Cite This Page:

Georgia State University. "Physicists explore properties of electrons in revolutionary material." ScienceDaily. ScienceDaily, 10 August 2012. <www.sciencedaily.com/releases/2012/08/120810112810.htm>.
Georgia State University. (2012, August 10). Physicists explore properties of electrons in revolutionary material. ScienceDaily. Retrieved October 21, 2014 from www.sciencedaily.com/releases/2012/08/120810112810.htm
Georgia State University. "Physicists explore properties of electrons in revolutionary material." ScienceDaily. www.sciencedaily.com/releases/2012/08/120810112810.htm (accessed October 21, 2014).

Share This



More Matter & Energy News

Tuesday, October 21, 2014

Featured Research

from universities, journals, and other organizations


Featured Videos

from AP, Reuters, AFP, and other news services

Thanks, Marty McFly! Hoverboards Could Be Coming In 2015

Thanks, Marty McFly! Hoverboards Could Be Coming In 2015

Newsy (Oct. 21, 2014) If you've ever watched "Back to the Future Part II" and wanted to get your hands on a hoverboard, well, you might soon be in luck. Video provided by Newsy
Powered by NewsLook.com
Robots to Fly Planes Where Humans Can't

Robots to Fly Planes Where Humans Can't

Reuters - Innovations Video Online (Oct. 21, 2014) Researchers in South Korea are developing a robotic pilot that could potentially replace humans in the cockpit. Unlike drones and autopilot programs which are configured for specific aircraft, the robots' humanoid design will allow it to fly any type of plane with no additional sensors. Ben Gruber reports. Video provided by Reuters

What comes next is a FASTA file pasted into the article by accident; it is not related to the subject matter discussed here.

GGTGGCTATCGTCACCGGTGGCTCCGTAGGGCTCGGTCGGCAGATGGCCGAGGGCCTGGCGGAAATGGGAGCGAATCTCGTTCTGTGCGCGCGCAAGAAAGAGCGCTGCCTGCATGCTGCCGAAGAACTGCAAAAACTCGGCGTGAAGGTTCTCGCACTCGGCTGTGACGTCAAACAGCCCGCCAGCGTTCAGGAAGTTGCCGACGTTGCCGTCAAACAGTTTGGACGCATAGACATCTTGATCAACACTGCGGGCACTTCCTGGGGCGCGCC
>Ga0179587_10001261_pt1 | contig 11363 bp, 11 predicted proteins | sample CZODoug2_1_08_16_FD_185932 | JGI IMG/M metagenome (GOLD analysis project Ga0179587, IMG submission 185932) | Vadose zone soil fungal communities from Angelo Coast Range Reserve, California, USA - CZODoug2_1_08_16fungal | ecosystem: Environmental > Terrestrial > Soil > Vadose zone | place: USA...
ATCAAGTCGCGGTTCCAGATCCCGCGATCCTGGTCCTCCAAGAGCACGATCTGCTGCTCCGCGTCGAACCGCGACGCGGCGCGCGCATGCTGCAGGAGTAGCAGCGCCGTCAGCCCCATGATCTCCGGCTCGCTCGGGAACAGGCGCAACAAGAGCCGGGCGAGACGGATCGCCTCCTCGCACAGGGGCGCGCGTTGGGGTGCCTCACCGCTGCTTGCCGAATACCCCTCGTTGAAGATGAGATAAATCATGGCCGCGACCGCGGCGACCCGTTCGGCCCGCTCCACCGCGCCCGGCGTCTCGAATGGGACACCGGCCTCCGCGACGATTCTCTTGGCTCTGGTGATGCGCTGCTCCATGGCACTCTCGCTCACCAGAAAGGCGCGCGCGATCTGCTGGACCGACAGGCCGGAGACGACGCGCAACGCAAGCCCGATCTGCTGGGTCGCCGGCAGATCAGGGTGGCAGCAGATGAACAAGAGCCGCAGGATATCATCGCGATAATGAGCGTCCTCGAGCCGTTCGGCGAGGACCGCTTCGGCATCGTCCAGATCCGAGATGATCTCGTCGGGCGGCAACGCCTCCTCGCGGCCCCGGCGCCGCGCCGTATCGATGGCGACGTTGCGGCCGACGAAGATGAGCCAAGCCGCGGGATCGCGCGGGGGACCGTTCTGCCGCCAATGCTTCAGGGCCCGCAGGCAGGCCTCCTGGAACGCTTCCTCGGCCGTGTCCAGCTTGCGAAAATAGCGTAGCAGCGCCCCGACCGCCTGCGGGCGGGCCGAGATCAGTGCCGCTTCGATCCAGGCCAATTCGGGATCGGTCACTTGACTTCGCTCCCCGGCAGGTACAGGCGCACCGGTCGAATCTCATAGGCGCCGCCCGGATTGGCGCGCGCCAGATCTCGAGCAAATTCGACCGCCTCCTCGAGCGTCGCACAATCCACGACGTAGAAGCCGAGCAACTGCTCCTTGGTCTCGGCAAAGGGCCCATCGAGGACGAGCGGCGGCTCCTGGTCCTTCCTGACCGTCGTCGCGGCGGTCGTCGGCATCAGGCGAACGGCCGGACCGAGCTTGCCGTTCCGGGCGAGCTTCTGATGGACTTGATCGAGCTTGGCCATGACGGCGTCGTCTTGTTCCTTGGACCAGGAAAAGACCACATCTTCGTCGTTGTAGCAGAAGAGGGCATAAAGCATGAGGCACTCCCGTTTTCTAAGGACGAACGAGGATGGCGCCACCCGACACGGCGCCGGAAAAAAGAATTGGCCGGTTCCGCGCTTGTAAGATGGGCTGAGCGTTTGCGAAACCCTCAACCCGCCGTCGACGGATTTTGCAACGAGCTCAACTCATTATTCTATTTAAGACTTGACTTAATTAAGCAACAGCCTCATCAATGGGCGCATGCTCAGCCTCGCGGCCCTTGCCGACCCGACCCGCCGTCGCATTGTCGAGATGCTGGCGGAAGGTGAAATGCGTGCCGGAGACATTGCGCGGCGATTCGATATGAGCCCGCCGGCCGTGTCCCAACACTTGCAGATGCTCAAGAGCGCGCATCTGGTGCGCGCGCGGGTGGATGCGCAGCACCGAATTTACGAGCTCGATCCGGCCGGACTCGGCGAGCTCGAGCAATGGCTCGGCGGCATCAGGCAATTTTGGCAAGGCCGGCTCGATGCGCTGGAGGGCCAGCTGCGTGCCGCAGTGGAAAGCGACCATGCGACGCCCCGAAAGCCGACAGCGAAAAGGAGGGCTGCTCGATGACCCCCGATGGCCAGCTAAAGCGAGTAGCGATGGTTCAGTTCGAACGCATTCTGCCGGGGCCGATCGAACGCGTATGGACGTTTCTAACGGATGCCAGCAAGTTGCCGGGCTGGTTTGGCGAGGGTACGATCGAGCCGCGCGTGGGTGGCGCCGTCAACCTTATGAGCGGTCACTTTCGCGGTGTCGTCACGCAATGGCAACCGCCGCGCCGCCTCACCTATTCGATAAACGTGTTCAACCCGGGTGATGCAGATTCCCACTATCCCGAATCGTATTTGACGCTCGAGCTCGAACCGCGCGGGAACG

Powered by NewsLook.com
Graphene Paint Offers Rust-Free Future

Graphene Paint Offers Rust-Free Future

Reuters - Innovations Video Online (Oct. 21, 2014) British scientists have developed a prototype graphene paint that can make coatings which are resistant to liquids, gases, and chemicals. The team says the paint could have a variety of uses, from stopping ships rusting to keeping food fresher for longer. Jim Drury reports. Video provided by Reuters
Powered by NewsLook.com
China Airlines Swanky New Plane

China Airlines Swanky New Plane

Buzz60 (Oct. 21, 2014) China Airlines debuted their new Boeing 777, and it's more like a swanky hotel bar than an airplane. Enjoy high-tea, a coffee bar, and a full service bar with cocktails and spirits, and lie-flat in your reclining seats. Sean Dowling (@SeanDowlingTV) has the details. Video provided by Buzz60
Powered by NewsLook.com

Search ScienceDaily

Number of stories in archives: 140,361

Find with keyword(s):
Enter a keyword or phrase to search ScienceDaily for related topics and research stories.

Save/Print:
Share:

Breaking News:

Strange & Offbeat Stories


Space & Time

Matter & Energy

Computers & Math

In Other News

... from NewsDaily.com

Science News

Health News

Environment News

Technology News



Save/Print:
Share:

Free Subscriptions


Get the latest science news with ScienceDaily's free email newsletters, updated daily and weekly. Or view hourly updated newsfeeds in your RSS reader:

Get Social & Mobile


Keep up to date with the latest news from ScienceDaily via social networks and mobile apps:

Have Feedback?


Tell us what you think of ScienceDaily -- we welcome both positive and negative comments. Have any problems using the site? Questions?
Mobile: iPhone Android Web
Follow: Facebook Twitter Google+
Subscribe: RSS Feeds Email Newsletters
Latest Headlines Health & Medicine Mind & Brain Space & Time Matter & Energy Computers & Math Plants & Animals Earth & Climate Fossils & Ruins